|Author (Person)||Pagoulatos, George|
|Publisher||European Policy Centre|
|Series Title||Challenge Europe|
|Series Details||No.22, September 2014|
|Publication Date||September 2014|
|Content Type||Journal | Series | Blog|
The European economy is slowly and painfully striving to reemerge from the last six years of crisis. It was a crisis of enormous intensity and contagiousness, given the unprecedented depth of global financial integration combined with the systemic flaws in the EMU architecture. And it is not over, as the high levels of unemployment and the growing divergence between Member States testify. The threat of fragmentation is imminent as ever: fragmentation between euro-ins and euro-outs; fragmentation between North and South; fragmentation within societies, with increasing income inequality and a growing number of, what used to be, the middle class population slipping through the social safety net and below poverty lines.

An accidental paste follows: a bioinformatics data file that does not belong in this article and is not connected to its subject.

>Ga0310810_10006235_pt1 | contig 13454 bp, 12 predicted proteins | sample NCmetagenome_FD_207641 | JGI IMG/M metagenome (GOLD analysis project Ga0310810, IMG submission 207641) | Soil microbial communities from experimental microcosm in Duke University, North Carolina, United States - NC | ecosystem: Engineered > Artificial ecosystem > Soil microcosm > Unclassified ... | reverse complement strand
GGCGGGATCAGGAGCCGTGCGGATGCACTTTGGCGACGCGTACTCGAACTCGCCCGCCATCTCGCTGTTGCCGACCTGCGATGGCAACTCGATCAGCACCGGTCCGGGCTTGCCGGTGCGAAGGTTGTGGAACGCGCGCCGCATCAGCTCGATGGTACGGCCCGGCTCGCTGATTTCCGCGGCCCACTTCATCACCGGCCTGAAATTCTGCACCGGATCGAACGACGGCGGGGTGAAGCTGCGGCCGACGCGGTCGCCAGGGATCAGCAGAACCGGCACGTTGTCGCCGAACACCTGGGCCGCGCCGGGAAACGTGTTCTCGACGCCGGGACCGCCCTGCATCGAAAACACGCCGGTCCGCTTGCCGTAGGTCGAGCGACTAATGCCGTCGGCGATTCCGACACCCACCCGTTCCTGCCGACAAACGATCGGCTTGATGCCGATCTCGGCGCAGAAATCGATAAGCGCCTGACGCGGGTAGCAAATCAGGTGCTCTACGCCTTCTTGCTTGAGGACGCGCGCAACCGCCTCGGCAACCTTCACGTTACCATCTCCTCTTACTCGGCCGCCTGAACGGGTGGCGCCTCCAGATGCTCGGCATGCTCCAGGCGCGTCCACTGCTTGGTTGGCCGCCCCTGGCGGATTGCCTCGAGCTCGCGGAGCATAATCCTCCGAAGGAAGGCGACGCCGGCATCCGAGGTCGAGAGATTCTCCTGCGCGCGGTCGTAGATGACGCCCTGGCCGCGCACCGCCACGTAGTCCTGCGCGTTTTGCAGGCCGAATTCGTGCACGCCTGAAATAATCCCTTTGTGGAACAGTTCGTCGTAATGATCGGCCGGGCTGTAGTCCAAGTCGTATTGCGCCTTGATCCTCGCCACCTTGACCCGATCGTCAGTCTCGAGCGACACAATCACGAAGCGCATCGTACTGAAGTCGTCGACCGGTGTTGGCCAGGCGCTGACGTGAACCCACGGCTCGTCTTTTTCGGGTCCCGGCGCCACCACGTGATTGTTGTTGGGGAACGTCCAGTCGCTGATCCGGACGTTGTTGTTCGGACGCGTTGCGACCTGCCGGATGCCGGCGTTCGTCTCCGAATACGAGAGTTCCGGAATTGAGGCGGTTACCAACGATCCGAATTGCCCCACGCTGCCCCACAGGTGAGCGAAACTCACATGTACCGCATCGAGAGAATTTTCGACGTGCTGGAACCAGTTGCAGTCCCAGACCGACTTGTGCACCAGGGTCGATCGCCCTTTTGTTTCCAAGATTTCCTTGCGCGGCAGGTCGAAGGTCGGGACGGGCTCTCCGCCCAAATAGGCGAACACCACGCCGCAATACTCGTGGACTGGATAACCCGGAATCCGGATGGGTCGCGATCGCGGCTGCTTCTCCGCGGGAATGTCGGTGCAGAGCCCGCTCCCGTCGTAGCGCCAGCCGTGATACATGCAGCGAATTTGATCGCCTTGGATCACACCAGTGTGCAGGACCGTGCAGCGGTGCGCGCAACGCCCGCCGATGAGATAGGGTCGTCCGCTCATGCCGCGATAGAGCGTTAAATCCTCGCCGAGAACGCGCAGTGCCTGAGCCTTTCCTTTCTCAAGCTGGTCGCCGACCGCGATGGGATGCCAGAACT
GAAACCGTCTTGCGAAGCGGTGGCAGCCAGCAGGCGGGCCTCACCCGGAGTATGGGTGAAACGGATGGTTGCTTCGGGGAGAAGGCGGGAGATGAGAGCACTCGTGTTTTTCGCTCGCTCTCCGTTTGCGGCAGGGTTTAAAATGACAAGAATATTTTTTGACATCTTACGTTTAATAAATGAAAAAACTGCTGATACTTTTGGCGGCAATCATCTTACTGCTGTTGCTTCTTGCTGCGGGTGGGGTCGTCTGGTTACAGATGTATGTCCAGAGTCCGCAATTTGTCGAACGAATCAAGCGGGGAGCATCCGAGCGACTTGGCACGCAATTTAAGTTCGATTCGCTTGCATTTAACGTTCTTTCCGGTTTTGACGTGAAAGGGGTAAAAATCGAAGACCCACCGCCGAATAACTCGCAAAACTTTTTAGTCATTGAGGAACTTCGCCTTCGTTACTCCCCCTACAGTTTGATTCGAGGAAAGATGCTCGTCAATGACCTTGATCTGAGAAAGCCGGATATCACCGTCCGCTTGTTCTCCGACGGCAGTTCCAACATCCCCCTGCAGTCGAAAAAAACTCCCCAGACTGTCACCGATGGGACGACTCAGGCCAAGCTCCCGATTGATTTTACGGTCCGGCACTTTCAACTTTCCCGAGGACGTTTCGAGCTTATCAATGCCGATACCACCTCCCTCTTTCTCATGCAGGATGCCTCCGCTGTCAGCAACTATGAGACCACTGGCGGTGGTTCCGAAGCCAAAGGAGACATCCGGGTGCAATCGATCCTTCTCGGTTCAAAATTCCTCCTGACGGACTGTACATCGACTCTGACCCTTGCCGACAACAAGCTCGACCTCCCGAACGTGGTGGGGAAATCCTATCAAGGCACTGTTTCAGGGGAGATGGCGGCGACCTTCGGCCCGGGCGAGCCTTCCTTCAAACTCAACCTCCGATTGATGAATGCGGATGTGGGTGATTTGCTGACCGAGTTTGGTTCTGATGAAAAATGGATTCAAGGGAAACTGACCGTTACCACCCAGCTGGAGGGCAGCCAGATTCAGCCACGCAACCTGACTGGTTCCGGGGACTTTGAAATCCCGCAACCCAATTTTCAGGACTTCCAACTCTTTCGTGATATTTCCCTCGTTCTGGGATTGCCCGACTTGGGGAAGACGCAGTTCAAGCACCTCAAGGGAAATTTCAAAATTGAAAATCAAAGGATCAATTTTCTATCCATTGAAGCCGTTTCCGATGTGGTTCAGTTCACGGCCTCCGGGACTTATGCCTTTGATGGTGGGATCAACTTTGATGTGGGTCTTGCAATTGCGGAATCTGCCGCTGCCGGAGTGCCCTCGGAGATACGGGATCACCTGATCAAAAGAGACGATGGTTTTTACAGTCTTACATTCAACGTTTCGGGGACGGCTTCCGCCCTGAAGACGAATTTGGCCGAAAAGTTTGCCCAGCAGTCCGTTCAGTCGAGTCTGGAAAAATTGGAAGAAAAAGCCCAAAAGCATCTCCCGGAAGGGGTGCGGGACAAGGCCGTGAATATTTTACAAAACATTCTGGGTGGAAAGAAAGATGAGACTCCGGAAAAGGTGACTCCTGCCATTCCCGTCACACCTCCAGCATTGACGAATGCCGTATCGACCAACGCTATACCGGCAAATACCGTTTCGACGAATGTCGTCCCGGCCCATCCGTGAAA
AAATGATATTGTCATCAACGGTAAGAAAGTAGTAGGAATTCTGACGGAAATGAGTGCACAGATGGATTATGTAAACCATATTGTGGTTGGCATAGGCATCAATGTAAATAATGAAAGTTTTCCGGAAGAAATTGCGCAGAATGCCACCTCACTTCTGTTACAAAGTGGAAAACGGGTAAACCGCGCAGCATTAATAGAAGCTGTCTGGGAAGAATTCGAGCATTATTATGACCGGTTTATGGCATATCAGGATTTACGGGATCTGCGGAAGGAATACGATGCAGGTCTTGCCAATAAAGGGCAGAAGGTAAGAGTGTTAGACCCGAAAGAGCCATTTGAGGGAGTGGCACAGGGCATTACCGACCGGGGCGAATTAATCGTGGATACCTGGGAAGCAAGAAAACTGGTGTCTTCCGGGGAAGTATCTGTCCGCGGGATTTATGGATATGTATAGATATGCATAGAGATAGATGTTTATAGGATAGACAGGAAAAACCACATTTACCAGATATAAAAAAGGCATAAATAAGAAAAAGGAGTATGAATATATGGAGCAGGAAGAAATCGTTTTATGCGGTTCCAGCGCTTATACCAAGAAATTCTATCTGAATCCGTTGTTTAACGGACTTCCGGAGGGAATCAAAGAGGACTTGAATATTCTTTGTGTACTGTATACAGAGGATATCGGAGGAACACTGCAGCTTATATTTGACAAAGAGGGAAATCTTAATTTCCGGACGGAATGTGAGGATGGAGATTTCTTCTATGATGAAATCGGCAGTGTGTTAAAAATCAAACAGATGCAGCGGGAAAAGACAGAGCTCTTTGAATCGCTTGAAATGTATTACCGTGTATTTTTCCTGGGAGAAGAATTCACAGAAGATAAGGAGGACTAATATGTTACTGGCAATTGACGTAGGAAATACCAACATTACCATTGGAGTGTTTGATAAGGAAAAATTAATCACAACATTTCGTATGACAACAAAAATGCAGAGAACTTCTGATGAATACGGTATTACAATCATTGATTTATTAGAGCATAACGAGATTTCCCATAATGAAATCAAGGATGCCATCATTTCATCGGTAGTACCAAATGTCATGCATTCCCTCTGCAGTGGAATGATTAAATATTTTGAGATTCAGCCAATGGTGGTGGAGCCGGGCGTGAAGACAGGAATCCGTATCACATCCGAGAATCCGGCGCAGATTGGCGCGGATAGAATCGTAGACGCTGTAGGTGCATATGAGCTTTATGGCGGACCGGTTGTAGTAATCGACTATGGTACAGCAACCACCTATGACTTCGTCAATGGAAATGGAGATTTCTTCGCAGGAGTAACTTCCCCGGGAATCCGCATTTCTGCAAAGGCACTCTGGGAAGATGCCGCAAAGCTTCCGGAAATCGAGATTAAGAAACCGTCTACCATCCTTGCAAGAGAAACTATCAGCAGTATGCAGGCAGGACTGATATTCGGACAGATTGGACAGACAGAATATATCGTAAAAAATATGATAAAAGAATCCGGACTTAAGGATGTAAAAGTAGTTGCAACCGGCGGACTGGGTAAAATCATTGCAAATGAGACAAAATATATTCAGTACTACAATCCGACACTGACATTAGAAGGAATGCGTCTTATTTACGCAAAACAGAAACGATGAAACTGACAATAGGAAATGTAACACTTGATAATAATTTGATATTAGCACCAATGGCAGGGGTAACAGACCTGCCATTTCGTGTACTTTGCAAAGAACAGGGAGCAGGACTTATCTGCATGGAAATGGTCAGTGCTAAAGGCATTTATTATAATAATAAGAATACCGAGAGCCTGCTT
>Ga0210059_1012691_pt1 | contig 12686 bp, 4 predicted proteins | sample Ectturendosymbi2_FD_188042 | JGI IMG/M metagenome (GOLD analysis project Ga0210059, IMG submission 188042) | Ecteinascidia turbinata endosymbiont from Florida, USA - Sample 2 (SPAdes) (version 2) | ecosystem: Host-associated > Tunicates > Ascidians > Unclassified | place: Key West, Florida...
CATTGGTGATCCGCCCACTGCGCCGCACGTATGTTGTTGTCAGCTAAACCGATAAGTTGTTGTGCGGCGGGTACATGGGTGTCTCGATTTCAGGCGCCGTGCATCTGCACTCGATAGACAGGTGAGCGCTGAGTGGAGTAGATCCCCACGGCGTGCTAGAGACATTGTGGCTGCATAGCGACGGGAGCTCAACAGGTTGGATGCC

Policies of front-loaded fiscal consolidation have left welfare states in economically weaker countries severely underfunded. According to OECD data, the number of people living in households without any income from work has doubled in Greece, Ireland and Spain, and has risen by 20% or more in Estonia, Italy, Latvia, Portugal, and Slovenia. Fertility rates have dropped further since the crisis, deepening the demographic and fiscal challenges of ageing. There are long-term implications from these deteriorating trends, regarding people's long-term health, education and upward mobility from low-income families. It is also highly likely that many of the people unemployed for a long period of time will never again be able to gain proper access to the job market and build a normal career track.
The enduring effects of the crisis risk creating vicious cycles of low growth, high debt levels, austerity, declining productivity, and stagnation. These developments carry heavy implications for the future growth prospects of the European economies, for future prosperity, and for the sustainability of pension systems and welfare states. They must be urgently reversed.
This article forms part of an issue of Challenge Europe called 'Challenges and new beginnings: Priorities for the EU’s new leadership' as the launch of a new EU institutional cycle 2014-2019 began.
|Subject Categories||Economic and Financial Affairs|
|Countries / Regions||Europe|